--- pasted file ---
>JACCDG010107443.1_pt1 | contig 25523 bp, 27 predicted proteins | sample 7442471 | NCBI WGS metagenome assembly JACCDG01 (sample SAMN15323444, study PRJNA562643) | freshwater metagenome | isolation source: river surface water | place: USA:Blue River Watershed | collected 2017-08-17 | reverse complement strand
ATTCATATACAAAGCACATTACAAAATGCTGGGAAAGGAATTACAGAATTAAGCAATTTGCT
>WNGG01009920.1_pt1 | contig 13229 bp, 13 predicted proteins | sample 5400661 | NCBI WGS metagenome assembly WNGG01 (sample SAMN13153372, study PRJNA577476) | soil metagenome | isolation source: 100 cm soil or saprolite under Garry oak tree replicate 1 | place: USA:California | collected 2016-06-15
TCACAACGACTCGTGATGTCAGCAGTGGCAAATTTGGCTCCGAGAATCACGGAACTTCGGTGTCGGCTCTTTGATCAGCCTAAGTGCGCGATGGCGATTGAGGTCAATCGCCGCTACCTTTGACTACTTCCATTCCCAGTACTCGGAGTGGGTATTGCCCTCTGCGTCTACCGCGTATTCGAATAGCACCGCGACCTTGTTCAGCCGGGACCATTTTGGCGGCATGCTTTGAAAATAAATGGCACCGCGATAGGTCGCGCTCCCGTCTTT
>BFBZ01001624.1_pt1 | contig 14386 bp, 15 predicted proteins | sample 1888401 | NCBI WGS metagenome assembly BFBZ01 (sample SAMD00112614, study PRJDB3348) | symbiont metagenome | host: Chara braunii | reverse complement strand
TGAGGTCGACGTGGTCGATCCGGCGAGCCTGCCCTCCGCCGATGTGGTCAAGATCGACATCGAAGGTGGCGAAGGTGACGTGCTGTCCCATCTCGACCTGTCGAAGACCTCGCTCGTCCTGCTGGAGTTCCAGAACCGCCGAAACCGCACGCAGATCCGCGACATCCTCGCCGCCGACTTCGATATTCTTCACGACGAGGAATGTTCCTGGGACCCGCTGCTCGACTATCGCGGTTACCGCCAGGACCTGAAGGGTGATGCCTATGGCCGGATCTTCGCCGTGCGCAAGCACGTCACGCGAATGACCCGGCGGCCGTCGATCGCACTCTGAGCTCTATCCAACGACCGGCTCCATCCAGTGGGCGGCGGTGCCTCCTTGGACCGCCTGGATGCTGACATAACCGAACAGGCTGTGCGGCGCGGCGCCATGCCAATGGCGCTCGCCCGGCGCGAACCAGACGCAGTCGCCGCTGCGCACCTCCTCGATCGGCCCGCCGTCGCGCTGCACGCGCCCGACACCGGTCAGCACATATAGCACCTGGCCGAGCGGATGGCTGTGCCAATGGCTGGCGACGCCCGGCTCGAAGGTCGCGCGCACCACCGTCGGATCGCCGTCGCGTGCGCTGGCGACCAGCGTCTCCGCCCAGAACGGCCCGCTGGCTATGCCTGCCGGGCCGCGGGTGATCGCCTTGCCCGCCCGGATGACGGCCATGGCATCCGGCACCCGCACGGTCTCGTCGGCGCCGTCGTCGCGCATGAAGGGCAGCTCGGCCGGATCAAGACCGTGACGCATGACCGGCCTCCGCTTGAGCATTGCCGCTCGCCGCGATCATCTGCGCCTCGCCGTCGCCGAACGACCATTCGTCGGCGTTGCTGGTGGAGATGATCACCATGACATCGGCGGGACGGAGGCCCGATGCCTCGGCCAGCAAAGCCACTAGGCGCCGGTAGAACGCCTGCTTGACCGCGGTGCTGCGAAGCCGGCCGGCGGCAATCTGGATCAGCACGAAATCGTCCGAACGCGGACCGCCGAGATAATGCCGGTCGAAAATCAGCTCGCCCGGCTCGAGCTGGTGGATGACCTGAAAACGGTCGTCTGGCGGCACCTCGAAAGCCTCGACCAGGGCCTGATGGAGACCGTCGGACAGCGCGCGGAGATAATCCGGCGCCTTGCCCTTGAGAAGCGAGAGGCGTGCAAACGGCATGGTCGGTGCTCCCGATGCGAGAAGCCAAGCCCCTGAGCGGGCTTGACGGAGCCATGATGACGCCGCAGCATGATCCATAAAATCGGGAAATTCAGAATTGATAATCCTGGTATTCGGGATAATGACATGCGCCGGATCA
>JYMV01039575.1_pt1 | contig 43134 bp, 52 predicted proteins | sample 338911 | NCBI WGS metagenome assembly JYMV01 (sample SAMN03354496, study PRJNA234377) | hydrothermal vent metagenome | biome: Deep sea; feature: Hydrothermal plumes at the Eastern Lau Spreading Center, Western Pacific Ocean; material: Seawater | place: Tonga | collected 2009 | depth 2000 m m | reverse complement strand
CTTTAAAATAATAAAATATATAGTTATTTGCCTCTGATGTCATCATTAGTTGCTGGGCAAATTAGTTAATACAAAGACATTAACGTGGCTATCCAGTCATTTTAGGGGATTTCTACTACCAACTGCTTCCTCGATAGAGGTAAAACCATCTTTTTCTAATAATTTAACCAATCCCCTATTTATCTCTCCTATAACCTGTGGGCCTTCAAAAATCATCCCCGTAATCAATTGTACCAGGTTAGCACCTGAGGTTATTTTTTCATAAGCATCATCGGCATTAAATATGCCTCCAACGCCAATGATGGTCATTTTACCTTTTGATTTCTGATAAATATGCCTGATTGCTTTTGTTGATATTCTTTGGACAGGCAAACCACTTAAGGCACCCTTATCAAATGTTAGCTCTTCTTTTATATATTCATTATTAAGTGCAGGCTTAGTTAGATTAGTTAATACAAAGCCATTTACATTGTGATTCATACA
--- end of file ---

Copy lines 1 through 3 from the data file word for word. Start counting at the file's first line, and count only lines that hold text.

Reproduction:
>JACCDG010107443.1_pt1 | contig 25523 bp, 27 predicted proteins | sample 7442471 | NCBI WGS metagenome assembly JACCDG01 (sample SAMN15323444, study PRJNA562643) | freshwater metagenome | isolation source: river surface water | place: USA:Blue River Watershed | collected 2017-08-17 | reverse complement strand
ATTCATATACAAAGCACATTACAAAATGCTGGGAAAGGAATTACAGAATTAAGCAATTTGCT
>WNGG01009920.1_pt1 | contig 13229 bp, 13 predicted proteins | sample 5400661 | NCBI WGS metagenome assembly WNGG01 (sample SAMN13153372, study PRJNA577476) | soil metagenome | isolation source: 100 cm soil or saprolite under Garry oak tree replicate 1 | place: USA:California | collected 2016-06-15